Upstate New York veterinarians are donating blood to help a cat hospital that is in the midst of a shortage of veterinary specialty supplies.
The hospital has about 25 cat vets and has been trying to get the supply it needs from the Catskills Animal Hospital, but now it’s about to run out of blood.
The cats at the Cat and Feline Medical Center in the Catskill Mountains, N.Y., have been in and out of the hospital since February.
The shortage has affected many other veterinary hospitals across the state.
Upstate veterinarians say they’re trying to help the hospital find other supplies as well.
“We’re doing everything we can to help them,” said Dr. Brian Schaffner, president of the Upstate Veterinary Association.
“They’re not going to be able to get it until it’s gone.
They have a lot of patients that are in critical condition and we don’t want them to go to the cat hospital if we don [have] the supplies that we need.”
The Upstate Association for Cat and Dog Hospitals says that because of the shortage of specialized cat care, many other veterinarians in Upstate are considering donating their blood to the CatsKills Animal Clinic, which provides medical care to cats in the state and elsewhere.
A cat with a medical emergency could require immediate medical care in a veterinary hospital and be kept in a medically secure environment.
Up to $10,000 can be donated to the CatKills Cat Hospital, which will distribute the money among veterinarians.
The donation is intended to help pay for cat blood products that are essential for the cats that are treated at the CatsKill Cat and Farm Hospital.
Veterinarians at the Upstart Veterinary Clinic in Upstaters city of Woburn, in eastern New York, are also donating their donated blood.
Dr. Andrew Dankowski said that with no blood in stock, it’s difficult for the clinic to get donated blood from a few other local veterinarians who are also helping with the crisis.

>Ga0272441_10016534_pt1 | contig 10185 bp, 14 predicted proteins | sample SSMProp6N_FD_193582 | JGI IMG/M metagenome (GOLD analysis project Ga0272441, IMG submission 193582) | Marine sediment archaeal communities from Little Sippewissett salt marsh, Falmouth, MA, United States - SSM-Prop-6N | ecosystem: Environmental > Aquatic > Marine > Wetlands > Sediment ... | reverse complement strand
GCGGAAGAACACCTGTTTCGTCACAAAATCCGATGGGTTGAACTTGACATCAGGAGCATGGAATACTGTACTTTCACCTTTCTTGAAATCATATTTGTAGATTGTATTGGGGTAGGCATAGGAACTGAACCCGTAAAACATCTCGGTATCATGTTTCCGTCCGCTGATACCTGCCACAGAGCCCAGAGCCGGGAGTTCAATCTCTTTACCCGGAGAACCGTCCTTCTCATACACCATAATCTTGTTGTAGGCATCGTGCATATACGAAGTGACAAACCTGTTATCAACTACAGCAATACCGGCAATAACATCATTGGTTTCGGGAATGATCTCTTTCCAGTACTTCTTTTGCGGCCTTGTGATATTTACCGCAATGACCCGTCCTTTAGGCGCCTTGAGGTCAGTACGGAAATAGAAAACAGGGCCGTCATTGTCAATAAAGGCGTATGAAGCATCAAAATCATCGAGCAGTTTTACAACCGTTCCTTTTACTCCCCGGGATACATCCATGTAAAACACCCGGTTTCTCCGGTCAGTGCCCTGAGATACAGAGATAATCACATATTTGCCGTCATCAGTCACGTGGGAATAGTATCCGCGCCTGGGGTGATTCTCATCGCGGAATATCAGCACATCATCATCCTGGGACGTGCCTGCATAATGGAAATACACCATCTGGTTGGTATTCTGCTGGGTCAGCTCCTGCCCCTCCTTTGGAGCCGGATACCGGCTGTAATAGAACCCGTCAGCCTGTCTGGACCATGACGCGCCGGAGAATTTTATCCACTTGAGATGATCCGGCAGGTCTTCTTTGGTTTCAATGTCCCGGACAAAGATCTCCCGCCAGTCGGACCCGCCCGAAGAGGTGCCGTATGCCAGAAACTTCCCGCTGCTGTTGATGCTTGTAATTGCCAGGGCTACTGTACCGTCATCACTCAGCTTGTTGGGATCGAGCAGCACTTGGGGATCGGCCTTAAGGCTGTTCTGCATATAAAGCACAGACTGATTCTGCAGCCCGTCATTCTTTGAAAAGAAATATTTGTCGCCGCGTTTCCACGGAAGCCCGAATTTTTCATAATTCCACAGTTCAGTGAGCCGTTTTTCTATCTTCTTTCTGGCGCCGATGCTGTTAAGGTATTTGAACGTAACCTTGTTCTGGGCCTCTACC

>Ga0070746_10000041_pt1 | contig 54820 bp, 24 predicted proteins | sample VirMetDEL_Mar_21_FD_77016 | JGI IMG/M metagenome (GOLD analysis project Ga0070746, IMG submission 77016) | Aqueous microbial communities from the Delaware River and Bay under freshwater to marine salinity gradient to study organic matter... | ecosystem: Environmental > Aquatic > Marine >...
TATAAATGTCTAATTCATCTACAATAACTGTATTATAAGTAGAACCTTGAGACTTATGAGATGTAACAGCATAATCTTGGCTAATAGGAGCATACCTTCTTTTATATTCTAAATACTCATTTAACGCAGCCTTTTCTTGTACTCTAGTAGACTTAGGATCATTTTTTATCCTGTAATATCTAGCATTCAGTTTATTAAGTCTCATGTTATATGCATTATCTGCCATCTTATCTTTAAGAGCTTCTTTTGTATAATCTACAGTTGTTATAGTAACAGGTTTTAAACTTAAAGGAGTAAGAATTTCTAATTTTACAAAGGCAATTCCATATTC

“It’s difficult to get donor blood because they’re not available for the vets that are volunteering, and because we have a shortage in the supply,” Dankowsky said.
“I have no idea if there will be a problem.
There’s just not a lot going on right now.
We are trying to make the best of a bad situation.”
The Cat and Fur Hospital in Wobensboro, N and the Upstarts Animal Clinic in Woonsocket, R.I., are donating to the Upstarted Cat and Cat Farm and Upstations Animal Clinic.
Dankowksi said that the cat and dog hospital is in a bind, because it doesn’t have a vet supply.
He said that as of now, they are getting donations from around the state, but that’s not enough.
“So we’re doing our best to help,” he said.
Dangowski said there are only a few ways to get cat blood in Upstart, the only one being donating to a hospital in your area.
“The Cat and Fluffy Blood Center in Wunsauke, Iowa, has donated blood and we’re donating to their clinic as well,” Dangowsi said.
There is no shortage of donated blood in New York state.
The Upstages Animal Clinic has been accepting donations from vets in other states.
There are no limits on how much blood you can donate to the clinic.
There will also be a limit on how many cats can be fed.
There was a similar shortage in 2012, when Upstats cat blood supply was limited by the Catawba Valley Animal Care Center.
But veterinarians there are donating more blood now.
“Upstats animal care facility is one of the few that has been able to donate blood and is continuing to do so,” said Amy Karp, the director of Upstates animal care.
The clinic has about 200 cats and has a waiting list of about 100 patients.
“That’s because we do a lot in our clinic,” Karp said.
The cat blood shortage has led some to wonder if the cat population will continue to shrink.
“This is a problem we are facing, but it doesn.t mean that it won’t go away,” Karsons husband, John Karp.
“People will still go to that cat shelter and that cat hospital and will keep coming back,” he added.
Upstays Cat and Pet Center in West Nyack, N, is also donating blood, but they’re only going to give it to a few veterinarians and are still looking for donors.
“Our cats have a low population, so we’re trying not to overspend,” said Jennifer Miller, the CatShelter’s senior director of cat care.
“As a result, we’re going to need to do some surgeries that are not really in our specialty.”
The clinic does not have a cat blood donation